- The Washington Times - Sunday, June 10, 2012

Brett McGurk appeared to have reassured Republican senators who questioned whether he has the diplomatic experience to serve as U.S. ambassador to Iraq - but then the emails surfaced.

Mr. McGurk traded several saucy messages with Wall Street Journal reporter Gina Cohn when she was covering Iraq and he was negotiating with Iraqi officials in 2008. At the time, Mr. McGurk was a national security adviser to former President George W. Bush.

The emails suggest a sexual relationship and hinted that Mr. McGurk offered to share information with Miss Cohn, although there is no evidence he did anything illegal. They later got married.

Many of the messages appeared to be flirtatious teasing, and Mr. McGurk expressed his sexual frustration in a couple of them. In one, he sent Miss Cohn a phone number for receiving text messages.

“It’s a better way to engage in sensitive deliberations like ours,” he said.

She called him “poor baby” in one message, and in others they joked about her hiding in his briefcase so she could record high-level meetings with Iraqi officials.

In another email, Miss Cohn referred to reporters as “vultures,” and he replied that she could be the “chosen vulture” if he treated her “to many glasses of wine.”

The emails had been lingering on the Internet for most of last week until reporters began to discover them, after Mr. McGurk appeared for a confirmation hearing Wednesday at the Senate Foreign Relations Committee.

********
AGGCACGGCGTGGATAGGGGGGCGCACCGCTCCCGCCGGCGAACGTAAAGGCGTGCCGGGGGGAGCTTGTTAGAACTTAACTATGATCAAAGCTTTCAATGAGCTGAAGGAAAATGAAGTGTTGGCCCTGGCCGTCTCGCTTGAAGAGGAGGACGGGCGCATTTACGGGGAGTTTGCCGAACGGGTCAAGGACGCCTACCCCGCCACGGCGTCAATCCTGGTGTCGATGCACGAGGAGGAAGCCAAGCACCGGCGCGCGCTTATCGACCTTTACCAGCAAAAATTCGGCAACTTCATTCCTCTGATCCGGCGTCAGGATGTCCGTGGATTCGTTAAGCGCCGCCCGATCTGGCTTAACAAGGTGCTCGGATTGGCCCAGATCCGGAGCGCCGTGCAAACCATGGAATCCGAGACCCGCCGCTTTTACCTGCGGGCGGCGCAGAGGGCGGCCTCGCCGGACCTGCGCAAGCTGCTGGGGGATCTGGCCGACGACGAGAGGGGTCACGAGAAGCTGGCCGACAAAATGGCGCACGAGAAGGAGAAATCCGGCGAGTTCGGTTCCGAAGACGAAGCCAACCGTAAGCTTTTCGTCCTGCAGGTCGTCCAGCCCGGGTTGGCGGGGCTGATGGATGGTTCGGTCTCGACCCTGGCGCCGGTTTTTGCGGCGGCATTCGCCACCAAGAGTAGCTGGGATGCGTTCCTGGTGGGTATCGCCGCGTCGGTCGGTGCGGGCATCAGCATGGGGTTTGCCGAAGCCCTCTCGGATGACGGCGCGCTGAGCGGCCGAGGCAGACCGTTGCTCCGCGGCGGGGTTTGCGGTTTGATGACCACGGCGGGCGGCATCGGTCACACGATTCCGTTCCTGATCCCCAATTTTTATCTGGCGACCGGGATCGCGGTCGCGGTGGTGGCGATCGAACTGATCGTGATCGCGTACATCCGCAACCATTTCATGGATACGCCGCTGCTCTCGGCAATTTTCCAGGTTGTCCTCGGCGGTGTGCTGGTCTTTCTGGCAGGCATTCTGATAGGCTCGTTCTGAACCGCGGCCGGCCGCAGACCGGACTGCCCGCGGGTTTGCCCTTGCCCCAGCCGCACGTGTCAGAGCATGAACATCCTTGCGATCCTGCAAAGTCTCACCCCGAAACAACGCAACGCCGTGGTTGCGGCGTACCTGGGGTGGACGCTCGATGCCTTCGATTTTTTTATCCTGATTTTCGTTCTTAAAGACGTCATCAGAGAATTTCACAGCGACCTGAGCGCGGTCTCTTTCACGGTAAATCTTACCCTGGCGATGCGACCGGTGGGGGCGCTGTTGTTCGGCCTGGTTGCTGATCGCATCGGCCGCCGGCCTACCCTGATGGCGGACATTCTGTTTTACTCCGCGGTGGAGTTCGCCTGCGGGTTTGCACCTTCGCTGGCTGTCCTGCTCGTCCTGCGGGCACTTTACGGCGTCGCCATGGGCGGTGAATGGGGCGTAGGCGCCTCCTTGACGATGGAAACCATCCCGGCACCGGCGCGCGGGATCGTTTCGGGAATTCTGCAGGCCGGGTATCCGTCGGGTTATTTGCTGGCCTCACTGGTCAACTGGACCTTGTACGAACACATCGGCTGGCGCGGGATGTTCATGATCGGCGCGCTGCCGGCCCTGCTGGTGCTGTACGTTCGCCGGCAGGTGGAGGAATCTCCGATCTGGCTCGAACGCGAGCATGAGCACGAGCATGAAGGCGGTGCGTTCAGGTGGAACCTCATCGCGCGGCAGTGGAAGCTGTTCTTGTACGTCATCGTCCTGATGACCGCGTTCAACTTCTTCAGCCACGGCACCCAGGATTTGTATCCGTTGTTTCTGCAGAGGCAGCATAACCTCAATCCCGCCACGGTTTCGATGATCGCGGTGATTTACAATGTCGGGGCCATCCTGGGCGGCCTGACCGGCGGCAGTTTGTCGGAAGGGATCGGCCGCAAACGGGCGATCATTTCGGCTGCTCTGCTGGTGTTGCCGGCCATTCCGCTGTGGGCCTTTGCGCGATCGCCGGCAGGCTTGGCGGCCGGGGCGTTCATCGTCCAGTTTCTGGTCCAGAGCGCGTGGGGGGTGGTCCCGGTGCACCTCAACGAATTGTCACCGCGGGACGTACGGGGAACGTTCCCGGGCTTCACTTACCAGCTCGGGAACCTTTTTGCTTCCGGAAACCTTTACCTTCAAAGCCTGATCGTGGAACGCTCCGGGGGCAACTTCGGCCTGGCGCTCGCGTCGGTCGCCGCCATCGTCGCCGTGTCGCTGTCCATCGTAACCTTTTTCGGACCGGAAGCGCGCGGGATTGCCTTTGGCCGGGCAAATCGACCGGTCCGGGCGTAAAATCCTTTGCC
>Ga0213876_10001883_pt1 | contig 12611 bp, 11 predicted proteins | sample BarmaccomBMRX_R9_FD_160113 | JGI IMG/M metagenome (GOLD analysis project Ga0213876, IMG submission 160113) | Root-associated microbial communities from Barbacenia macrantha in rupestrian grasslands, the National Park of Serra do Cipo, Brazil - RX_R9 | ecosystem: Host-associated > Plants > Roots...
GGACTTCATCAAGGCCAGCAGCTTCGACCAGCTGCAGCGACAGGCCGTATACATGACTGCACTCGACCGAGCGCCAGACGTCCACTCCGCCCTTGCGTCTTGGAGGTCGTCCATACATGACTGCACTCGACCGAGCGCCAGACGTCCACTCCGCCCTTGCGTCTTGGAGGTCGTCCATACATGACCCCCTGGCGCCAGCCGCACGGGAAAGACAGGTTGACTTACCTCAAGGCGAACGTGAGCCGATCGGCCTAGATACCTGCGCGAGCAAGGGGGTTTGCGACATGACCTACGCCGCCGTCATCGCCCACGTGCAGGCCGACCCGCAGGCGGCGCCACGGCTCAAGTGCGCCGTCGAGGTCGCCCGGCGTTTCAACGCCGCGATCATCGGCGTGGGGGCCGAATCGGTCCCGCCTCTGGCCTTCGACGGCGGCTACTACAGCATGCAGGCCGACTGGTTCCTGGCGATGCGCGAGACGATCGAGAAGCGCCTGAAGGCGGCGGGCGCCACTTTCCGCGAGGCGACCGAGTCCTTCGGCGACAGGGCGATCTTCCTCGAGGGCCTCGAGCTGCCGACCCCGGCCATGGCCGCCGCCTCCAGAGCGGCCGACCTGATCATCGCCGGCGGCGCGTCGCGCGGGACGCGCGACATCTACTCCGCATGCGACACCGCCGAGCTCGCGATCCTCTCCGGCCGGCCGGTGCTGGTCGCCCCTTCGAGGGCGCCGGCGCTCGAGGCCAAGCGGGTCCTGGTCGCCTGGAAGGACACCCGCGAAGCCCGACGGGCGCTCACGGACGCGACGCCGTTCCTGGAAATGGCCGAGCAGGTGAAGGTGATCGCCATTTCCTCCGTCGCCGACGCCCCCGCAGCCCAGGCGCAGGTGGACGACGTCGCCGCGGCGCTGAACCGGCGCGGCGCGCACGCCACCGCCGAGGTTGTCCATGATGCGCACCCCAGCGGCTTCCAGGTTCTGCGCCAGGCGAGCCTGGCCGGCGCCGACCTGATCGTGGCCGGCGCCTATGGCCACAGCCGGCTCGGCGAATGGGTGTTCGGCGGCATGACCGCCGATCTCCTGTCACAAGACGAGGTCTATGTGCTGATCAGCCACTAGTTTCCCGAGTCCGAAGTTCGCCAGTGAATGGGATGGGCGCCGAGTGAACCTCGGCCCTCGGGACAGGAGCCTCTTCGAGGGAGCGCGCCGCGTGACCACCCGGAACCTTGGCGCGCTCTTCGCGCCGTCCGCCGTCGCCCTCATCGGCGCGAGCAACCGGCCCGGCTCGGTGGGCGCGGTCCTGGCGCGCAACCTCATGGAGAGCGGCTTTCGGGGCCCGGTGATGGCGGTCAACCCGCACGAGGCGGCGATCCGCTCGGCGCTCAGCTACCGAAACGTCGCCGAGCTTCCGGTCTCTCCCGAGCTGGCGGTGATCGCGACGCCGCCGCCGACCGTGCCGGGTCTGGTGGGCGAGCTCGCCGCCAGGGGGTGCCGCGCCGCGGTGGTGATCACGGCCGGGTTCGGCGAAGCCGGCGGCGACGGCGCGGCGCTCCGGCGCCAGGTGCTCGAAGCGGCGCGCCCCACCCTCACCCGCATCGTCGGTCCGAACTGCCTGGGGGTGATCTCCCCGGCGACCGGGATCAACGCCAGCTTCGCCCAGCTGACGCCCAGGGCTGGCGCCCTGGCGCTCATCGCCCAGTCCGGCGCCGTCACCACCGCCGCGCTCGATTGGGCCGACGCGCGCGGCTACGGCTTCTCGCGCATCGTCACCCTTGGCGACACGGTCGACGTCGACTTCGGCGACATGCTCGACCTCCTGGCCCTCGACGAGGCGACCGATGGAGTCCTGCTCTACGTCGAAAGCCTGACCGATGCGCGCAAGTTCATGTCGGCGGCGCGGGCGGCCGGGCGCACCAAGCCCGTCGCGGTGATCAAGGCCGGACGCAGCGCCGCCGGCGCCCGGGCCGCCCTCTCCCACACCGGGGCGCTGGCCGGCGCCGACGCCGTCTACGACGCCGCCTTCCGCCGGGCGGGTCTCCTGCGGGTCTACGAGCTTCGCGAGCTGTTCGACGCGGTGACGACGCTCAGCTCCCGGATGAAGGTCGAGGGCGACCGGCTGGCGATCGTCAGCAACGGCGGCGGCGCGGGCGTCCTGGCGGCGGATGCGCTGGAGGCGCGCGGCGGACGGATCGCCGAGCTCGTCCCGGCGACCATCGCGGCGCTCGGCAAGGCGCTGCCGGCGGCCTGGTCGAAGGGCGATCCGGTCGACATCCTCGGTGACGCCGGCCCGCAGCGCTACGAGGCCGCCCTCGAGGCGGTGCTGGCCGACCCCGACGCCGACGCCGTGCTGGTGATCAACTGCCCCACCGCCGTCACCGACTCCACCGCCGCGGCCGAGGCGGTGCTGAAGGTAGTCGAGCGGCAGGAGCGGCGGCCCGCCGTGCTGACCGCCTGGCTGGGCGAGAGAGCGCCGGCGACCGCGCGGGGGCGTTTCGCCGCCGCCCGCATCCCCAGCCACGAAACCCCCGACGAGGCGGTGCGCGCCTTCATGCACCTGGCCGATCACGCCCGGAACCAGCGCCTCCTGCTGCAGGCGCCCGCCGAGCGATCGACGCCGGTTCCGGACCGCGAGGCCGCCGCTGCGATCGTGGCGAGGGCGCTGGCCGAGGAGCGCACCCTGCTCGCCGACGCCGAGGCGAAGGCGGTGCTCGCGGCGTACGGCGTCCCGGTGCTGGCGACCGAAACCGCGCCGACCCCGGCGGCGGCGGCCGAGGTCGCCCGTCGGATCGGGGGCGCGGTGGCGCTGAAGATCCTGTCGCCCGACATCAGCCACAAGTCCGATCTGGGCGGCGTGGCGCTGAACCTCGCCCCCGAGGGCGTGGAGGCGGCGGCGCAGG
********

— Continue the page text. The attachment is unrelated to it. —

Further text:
After ABC News first reported on the emails Friday, the story has appeared as far from Washington as New Zealand, where the Herald newspaper wrote about the “flirty emails” Saturday.

One Senate staffer told a reporter that the emails shocked several senators who had been impressed by Mr. McGurk’s performance at the hearing.

Sen. James M. Inhofe of Oklahoma, a senior Republican on the Senate Armed Services Committee, canceled a scheduled meeting with Mr. McGurk after the emails surfaced. His spokesman said the sexually charged messages raised “concerning issues.”

Sen. John McCain of Arizona, the senior Republican on the same committee, already had expressed doubts about Mr. McGurk’s ability to manage America’s largest and most expensive embassy. He also had criticized Mr. McGurk for failing to persuade Iraq to allow U.S. troops to stay past last year’s withdrawal.

The State Department on Friday defended Mr. McGurk as “uniquely qualified” to serve as ambassador. Mr. McGurk, a lawyer, has advised all five U.S. ambassadors to Iraq since 2003, when U.S. forces overthrew dictator Saddam Hussein.


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